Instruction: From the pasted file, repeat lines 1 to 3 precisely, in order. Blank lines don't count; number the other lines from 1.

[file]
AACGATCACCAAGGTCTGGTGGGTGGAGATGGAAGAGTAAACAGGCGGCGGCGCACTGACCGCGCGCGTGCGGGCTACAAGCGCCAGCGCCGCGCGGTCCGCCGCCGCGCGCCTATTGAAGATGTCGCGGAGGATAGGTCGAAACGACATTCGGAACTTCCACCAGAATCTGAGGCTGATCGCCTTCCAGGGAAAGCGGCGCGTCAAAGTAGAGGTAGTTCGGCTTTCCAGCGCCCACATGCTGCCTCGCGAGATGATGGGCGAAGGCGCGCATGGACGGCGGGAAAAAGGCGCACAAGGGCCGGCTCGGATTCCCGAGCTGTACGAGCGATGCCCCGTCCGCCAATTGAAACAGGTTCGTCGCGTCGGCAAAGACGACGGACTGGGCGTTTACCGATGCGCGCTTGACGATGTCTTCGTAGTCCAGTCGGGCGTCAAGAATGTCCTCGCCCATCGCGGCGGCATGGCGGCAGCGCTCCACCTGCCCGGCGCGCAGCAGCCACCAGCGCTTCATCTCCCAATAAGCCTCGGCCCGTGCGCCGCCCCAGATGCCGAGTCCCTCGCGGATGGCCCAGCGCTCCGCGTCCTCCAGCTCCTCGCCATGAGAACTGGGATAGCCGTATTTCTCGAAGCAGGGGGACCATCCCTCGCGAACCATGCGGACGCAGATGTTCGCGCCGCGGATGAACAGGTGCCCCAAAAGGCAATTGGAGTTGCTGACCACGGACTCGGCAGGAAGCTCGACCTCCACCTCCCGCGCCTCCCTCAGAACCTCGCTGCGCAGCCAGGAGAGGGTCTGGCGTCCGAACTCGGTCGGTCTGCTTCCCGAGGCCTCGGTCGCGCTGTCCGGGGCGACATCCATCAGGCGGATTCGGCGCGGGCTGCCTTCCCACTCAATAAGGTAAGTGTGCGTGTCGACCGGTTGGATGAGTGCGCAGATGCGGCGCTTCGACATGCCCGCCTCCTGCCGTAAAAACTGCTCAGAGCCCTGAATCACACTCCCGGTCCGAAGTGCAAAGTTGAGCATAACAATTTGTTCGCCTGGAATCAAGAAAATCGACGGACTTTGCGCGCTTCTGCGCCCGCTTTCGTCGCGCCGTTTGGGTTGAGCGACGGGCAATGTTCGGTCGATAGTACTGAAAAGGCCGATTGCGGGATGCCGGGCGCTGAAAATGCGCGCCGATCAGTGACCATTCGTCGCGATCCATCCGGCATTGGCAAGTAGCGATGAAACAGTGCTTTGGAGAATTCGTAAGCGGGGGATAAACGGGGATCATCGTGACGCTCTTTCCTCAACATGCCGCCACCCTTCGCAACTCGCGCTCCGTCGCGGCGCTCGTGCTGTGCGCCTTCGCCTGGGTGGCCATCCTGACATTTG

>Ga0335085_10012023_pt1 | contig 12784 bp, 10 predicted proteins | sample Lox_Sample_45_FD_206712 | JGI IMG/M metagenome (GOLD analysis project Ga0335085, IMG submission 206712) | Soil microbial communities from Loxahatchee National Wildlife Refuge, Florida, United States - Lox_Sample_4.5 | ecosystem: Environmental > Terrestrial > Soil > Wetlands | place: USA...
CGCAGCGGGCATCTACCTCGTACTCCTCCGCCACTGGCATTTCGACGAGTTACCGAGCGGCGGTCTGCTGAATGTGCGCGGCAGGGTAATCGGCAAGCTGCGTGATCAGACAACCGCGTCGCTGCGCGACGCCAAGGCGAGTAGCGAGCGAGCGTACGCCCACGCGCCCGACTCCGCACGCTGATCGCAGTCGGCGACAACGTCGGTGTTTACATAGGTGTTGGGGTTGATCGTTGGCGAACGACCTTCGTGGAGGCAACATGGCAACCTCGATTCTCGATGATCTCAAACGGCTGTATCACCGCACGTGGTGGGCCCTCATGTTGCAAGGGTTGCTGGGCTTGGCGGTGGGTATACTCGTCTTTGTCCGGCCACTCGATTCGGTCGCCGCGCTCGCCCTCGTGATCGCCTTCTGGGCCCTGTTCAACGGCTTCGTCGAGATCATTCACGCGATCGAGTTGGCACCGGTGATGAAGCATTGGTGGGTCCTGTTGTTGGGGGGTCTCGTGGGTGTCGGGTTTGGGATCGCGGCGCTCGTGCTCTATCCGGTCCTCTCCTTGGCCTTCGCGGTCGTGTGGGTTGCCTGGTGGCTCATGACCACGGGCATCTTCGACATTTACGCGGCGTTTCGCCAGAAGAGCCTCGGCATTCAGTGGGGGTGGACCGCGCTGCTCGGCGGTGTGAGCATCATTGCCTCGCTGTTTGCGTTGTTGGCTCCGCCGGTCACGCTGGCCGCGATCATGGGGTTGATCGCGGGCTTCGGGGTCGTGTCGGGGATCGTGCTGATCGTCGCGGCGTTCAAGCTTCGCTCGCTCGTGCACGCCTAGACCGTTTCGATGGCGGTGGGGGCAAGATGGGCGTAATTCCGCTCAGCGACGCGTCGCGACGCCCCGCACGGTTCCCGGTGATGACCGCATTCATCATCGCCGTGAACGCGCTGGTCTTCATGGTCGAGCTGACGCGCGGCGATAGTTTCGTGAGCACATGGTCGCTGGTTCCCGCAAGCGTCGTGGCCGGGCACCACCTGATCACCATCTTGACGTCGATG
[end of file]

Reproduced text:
AACGATCACCAAGGTCTGGTGGGTGGAGATGGAAGAGTAAACAGGCGGCGGCGCACTGACCGCGCGCGTGCGGGCTACAAGCGCCAGCGCCGCGCGGTCCGCCGCCGCGCGCCTATTGAAGATGTCGCGGAGGATAGGTCGAAACGACATTCGGAACTTCCACCAGAATCTGAGGCTGATCGCCTTCCAGGGAAAGCGGCGCGTCAAAGTAGAGGTAGTTCGGCTTTCCAGCGCCCACATGCTGCCTCGCGAGATGATGGGCGAAGGCGCGCATGGACGGCGGGAAAAAGGCGCACAAGGGCCGGCTCGGATTCCCGAGCTGTACGAGCGATGCCCCGTCCGCCAATTGAAACAGGTTCGTCGCGTCGGCAAAGACGACGGACTGGGCGTTTACCGATGCGCGCTTGACGATGTCTTCGTAGTCCAGTCGGGCGTCAAGAATGTCCTCGCCCATCGCGGCGGCATGGCGGCAGCGCTCCACCTGCCCGGCGCGCAGCAGCCACCAGCGCTTCATCTCCCAATAAGCCTCGGCCCGTGCGCCGCCCCAGATGCCGAGTCCCTCGCGGATGGCCCAGCGCTCCGCGTCCTCCAGCTCCTCGCCATGAGAACTGGGATAGCCGTATTTCTCGAAGCAGGGGGACCATCCCTCGCGAACCATGCGGACGCAGATGTTCGCGCCGCGGATGAACAGGTGCCCCAAAAGGCAATTGGAGTTGCTGACCACGGACTCGGCAGGAAGCTCGACCTCCACCTCCCGCGCCTCCCTCAGAACCTCGCTGCGCAGCCAGGAGAGGGTCTGGCGTCCGAACTCGGTCGGTCTGCTTCCCGAGGCCTCGGTCGCGCTGTCCGGGGCGACATCCATCAGGCGGATTCGGCGCGGGCTGCCTTCCCACTCAATAAGGTAAGTGTGCGTGTCGACCGGTTGGATGAGTGCGCAGATGCGGCGCTTCGACATGCCCGCCTCCTGCCGTAAAAACTGCTCAGAGCCCTGAATCACACTCCCGGTCCGAAGTGCAAAGTTGAGCATAACAATTTGTTCGCCTGGAATCAAGAAAATCGACGGACTTTGCGCGCTTCTGCGCCCGCTTTCGTCGCGCCGTTTGGGTTGAGCGACGGGCAATGTTCGGTCGATAGTACTGAAAAGGCCGATTGCGGGATGCCGGGCGCTGAAAATGCGCGCCGATCAGTGACCATTCGTCGCGATCCATCCGGCATTGGCAAGTAGCGATGAAACAGTGCTTTGGAGAATTCGTAAGCGGGGGATAAACGGGGATCATCGTGACGCTCTTTCCTCAACATGCCGCCACCCTTCGCAACTCGCGCTCCGTCGCGGCGCTCGTGCTGTGCGCCTTCGCCTGGGTGGCCATCCTGACATTTG

>Ga0335085_10012023_pt1 | contig 12784 bp, 10 predicted proteins | sample Lox_Sample_45_FD_206712 | JGI IMG/M metagenome (GOLD analysis project Ga0335085, IMG submission 206712) | Soil microbial communities from Loxahatchee National Wildlife Refuge, Florida, United States - Lox_Sample_4.5 | ecosystem: Environmental > Terrestrial > Soil > Wetlands | place: USA...
CGCAGCGGGCATCTACCTCGTACTCCTCCGCCACTGGCATTTCGACGAGTTACCGAGCGGCGGTCTGCTGAATGTGCGCGGCAGGGTAATCGGCAAGCTGCGTGATCAGACAACCGCGTCGCTGCGCGACGCCAAGGCGAGTAGCGAGCGAGCGTACGCCCACGCGCCCGACTCCGCACGCTGATCGCAGTCGGCGACAACGTCGGTGTTTACATAGGTGTTGGGGTTGATCGTTGGCGAACGACCTTCGTGGAGGCAACATGGCAACCTCGATTCTCGATGATCTCAAACGGCTGTATCACCGCACGTGGTGGGCCCTCATGTTGCAAGGGTTGCTGGGCTTGGCGGTGGGTATACTCGTCTTTGTCCGGCCACTCGATTCGGTCGCCGCGCTCGCCCTCGTGATCGCCTTCTGGGCCCTGTTCAACGGCTTCGTCGAGATCATTCACGCGATCGAGTTGGCACCGGTGATGAAGCATTGGTGGGTCCTGTTGTTGGGGGGTCTCGTGGGTGTCGGGTTTGGGATCGCGGCGCTCGTGCTCTATCCGGTCCTCTCCTTGGCCTTCGCGGTCGTGTGGGTTGCCTGGTGGCTCATGACCACGGGCATCTTCGACATTTACGCGGCGTTTCGCCAGAAGAGCCTCGGCATTCAGTGGGGGTGGACCGCGCTGCTCGGCGGTGTGAGCATCATTGCCTCGCTGTTTGCGTTGTTGGCTCCGCCGGTCACGCTGGCCGCGATCATGGGGTTGATCGCGGGCTTCGGGGTCGTGTCGGGGATCGTGCTGATCGTCGCGGCGTTCAAGCTTCGCTCGCTCGTGCACGCCTAGACCGTTTCGATGGCGGTGGGGGCAAGATGGGCGTAATTCCGCTCAGCGACGCGTCGCGACGCCCCGCACGGTTCCCGGTGATGACCGCATTCATCATCGCCGTGAACGCGCTGGTCTTCATGGTCGAGCTGACGCGCGGCGATAGTTTCGTGAGCACATGGTCGCTGGTTCCCGCAAGCGTCGTGGCCGGGCACCACCTGATCACCATCTTGACGTCGATG